(NOTE: Most of this content is from a post in April 2016, with some updated information.)
Think about a time when you needed to do something, but were too apprehensive to make the move.
Everyone has been there. Whether it’s failure, anticipation of criticism, lack of confidence of your ability, or other factors, fear is almost always the root cause. That is one of the things we work through in Toastmasters – conquering fear. We always have something we are afraid of. Usually when you conquer a fear, you find there’s another one to be conquered that was hiding behind the first one.
I’m one of the rare ones that didn’t start out in Toastmasters with a fear of public speaking. I can be quite the clown and have always enjoyed an audience. While I didn’t fear public speaking, I knew I wasn’t very good at it. After nearly 10 years as a member, I can say my effectiveness improved. The biggest factor in that improvement was getting excellent feedback – and that turned out to be the big fear I needed to conquer. This wasn’t a major surprise. I have always been my worst critic and am always extremely hard on myself. That goes back to childhood. I don’t exactly look like everyone else. That made for challenging times growing up, because kids on the playground don’t usually treat different people very well. What I was really surprised about was that because of my physical appearance, other kids usually assumed I was dumb. (Some psychologist could probably get filthy rich if (s)he could discover the link between white hair and an assumed low IQ.) I didn’t make things any easier on myself by believing them. By the time I flunked astronomy in college at age 23, I was certain I was the dumbest animal on 2 legs – and probably dumber than some on 4 legs, like sheep.
As I moved into the working world, landing a job as an admin in one of Charlotte’s mega-banks, I began to build up some confidence, as the admin role suited me and I got good performance reviews. Eventually I was at Duke Energy, a member of a top-notch administrative professionals association, and a holder of their professional certification. I had come a long way, baby!
Until the bottom dropped out.
I landed an Executive Assistant position supporting a Vice President. To say this VP was hard to work for is an understatement. If you could survive, the rewards were great, and as a person, he was a great guy. But he was demanding on a whole other level. Here’s an example: Say you get a meeting notice, and you accept it. The next day you get a new meeting notice with a revision – date, time, location, etc. You accept the new notice and move on, right? When I set up a meeting on behalf of this VP, and then had to change it, I would get roasted. Under no circumstance was a revised meeting notice acceptable. “But (insert name of key attendee here) asked if we could move the meeting to next Thursday because a conflict has come up,” I would protest. “You should have been able to see that coming,” would be the reply. Really? I was supposed to anticipate that the piano recital of the daughter of one of your direct reports was going to be delayed 2 days and bump up against this meeting? When you add in the fact that this VP believed the only way to eliminate mistakes was to punish those who made them, and you have the recipe for the creation of a serious neurotic.
The VP eventually decided he had had enough of me, called HR, and I was ordered into the Employee Assistance Program. That turned out to be a real blessing, as it led to me getting the antidepressant I had needed since my parents’ breakup when I was 8. But it also left me hesitant, and a perfectionist. When I had to turn in work assignments, I would review them multiple times, sometimes dozens, because I’m sure something is not right. When I did submit them, I braced myself for the immediate “this isn’t correct” response. This continued after the VP officially threw me out and I was forced to a lower-ranking job.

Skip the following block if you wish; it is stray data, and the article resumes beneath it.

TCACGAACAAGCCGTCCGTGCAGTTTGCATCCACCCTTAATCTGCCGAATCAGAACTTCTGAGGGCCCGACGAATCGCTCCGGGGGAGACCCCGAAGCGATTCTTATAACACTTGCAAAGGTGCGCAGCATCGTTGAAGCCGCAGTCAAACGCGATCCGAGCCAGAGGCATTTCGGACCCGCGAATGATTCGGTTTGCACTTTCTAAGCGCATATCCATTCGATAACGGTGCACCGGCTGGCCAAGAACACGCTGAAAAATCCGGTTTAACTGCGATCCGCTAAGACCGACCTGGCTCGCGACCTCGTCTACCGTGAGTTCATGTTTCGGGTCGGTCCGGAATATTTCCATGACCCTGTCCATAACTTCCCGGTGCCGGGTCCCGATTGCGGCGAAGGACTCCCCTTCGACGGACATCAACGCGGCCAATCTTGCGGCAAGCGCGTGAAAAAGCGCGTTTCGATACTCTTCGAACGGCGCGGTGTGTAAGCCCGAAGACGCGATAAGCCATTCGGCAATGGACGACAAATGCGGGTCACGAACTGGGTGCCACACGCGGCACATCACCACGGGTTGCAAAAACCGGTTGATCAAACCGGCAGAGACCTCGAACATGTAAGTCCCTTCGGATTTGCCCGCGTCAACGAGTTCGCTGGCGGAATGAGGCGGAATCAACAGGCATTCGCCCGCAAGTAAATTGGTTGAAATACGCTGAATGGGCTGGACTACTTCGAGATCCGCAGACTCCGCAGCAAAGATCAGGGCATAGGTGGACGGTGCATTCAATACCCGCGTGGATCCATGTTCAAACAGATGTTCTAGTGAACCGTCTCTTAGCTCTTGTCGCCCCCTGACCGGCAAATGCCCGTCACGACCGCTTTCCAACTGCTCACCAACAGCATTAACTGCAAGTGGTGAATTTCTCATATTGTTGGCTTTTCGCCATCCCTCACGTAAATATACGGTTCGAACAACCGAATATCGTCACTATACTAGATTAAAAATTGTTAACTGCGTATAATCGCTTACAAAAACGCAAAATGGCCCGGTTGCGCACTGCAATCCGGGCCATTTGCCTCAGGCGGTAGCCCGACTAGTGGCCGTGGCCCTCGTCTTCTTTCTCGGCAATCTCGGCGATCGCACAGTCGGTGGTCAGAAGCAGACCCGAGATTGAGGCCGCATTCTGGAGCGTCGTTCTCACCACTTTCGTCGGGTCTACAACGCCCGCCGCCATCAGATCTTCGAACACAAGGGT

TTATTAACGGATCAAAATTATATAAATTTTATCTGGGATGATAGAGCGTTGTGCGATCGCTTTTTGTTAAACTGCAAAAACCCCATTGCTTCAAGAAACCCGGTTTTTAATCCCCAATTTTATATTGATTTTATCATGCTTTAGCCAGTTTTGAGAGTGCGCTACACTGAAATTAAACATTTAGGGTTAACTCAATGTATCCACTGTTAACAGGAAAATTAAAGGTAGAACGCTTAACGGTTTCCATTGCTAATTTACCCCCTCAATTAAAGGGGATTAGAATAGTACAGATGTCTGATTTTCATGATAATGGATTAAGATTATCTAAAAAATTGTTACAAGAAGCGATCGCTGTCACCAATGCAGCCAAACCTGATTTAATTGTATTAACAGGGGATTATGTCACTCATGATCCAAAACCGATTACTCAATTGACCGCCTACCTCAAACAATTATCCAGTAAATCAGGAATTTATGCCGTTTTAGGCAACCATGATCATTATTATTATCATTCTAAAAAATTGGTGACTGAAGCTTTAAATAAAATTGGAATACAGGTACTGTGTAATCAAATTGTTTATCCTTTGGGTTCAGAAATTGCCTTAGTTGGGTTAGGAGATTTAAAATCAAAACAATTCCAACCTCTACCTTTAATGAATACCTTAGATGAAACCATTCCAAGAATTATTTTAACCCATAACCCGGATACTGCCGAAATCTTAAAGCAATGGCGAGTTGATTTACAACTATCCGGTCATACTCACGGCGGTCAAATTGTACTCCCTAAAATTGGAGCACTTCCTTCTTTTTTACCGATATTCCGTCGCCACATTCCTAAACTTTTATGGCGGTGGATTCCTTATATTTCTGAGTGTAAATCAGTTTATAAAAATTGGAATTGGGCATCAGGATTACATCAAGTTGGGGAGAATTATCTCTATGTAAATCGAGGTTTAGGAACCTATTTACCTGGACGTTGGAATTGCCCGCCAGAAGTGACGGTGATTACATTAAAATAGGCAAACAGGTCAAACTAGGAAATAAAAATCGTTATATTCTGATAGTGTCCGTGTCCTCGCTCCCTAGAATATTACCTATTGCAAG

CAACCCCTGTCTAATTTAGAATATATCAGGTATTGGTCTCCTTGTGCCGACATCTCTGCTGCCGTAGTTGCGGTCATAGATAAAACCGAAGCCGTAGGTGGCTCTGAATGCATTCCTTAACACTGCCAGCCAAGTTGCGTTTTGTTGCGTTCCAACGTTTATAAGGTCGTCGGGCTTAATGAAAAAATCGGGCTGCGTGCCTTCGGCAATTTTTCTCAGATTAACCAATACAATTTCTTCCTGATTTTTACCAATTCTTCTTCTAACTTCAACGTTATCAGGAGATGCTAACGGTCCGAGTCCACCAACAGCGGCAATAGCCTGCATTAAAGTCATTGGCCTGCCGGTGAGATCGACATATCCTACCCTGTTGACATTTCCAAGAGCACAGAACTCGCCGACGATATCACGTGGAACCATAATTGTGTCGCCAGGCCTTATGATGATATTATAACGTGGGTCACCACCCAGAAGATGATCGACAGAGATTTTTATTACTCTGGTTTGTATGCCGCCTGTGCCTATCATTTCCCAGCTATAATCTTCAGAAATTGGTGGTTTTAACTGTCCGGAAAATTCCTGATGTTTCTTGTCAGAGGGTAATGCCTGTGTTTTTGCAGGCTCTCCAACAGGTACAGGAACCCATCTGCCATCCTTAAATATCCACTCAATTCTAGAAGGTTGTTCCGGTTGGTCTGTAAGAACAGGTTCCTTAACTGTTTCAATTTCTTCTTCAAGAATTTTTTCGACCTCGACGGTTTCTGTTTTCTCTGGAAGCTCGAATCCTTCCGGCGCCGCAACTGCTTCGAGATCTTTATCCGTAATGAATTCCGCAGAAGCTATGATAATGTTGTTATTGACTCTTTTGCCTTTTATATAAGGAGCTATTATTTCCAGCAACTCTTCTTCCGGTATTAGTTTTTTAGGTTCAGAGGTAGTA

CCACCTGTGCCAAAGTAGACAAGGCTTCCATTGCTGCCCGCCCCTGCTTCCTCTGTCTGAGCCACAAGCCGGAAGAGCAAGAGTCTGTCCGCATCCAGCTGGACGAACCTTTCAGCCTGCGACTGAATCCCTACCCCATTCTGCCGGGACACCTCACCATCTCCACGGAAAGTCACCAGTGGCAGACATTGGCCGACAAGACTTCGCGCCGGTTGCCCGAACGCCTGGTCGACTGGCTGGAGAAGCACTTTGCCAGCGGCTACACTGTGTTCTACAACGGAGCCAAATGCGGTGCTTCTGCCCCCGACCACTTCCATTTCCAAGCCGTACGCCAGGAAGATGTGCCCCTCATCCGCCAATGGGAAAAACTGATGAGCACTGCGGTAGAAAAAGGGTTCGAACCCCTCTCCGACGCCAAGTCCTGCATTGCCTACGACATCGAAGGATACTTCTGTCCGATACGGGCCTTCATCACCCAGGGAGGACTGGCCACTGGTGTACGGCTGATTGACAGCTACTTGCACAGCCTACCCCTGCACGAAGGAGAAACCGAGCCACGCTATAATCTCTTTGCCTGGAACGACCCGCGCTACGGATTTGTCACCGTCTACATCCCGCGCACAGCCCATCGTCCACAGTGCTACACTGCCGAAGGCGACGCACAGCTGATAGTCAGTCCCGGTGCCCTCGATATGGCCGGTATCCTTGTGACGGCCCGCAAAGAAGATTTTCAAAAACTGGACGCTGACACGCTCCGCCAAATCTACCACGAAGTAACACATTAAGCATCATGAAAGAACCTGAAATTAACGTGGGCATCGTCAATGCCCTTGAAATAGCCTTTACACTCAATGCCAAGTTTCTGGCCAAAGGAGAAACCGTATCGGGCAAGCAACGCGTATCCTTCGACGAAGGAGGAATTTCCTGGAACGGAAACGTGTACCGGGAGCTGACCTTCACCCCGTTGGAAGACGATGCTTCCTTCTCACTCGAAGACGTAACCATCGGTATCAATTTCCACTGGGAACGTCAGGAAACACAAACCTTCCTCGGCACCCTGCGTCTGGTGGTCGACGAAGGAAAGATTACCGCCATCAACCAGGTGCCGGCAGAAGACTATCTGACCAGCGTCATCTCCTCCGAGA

When I joined our company’s Toastmasters club in December 2008, the welcoming and friendly atmosphere was a big attraction, considering the tough environment I had just emerged from. I jumped in with both feet and gave my first speech 3 weeks after joining. And that’s where I discovered that you can get constructive feedback without having your head chopped off. You could be told what you need to improve and also what you were doing well. A perfect combo. I started giving speeches at a crazy pace. I ate it up.
Then I turned 40. You know how really old people lose that filter that causes you to speak with tact and diplomacy, and say anything they want? I intentionally threw off that filter when I turned 40. I decided I was not going to waste one more second of my life worrying about what others thought of me. Most liberating thing I’ve ever done. It made life much better.
Is all perfect? Not hardly. I still have to fight off the urge to comb over my work assignments to the tiniest detail in search of a mistake I made before turning them in. Most of the time, good is good enough.
Like most anything else in a person’s character, this trait can be a great asset or a stumbling block. It can be a stumbling block when you refuse to take action because you fear something isn’t 100% perfect (the document, the timing, the recipient, etc.). It can be an asset when used to pay attention to detail and turn in high-quality work. Strike the balance – be concerned with making it high-quality, but do not sit back in fear of missing a tiny error that can be fixed with a mouse click or two. You can also hire a Virtual Assistant to edit and proofread your writing tasks, or write them entirely. Do the Contact Us thing and let’s explore ways to make your writing projects shine.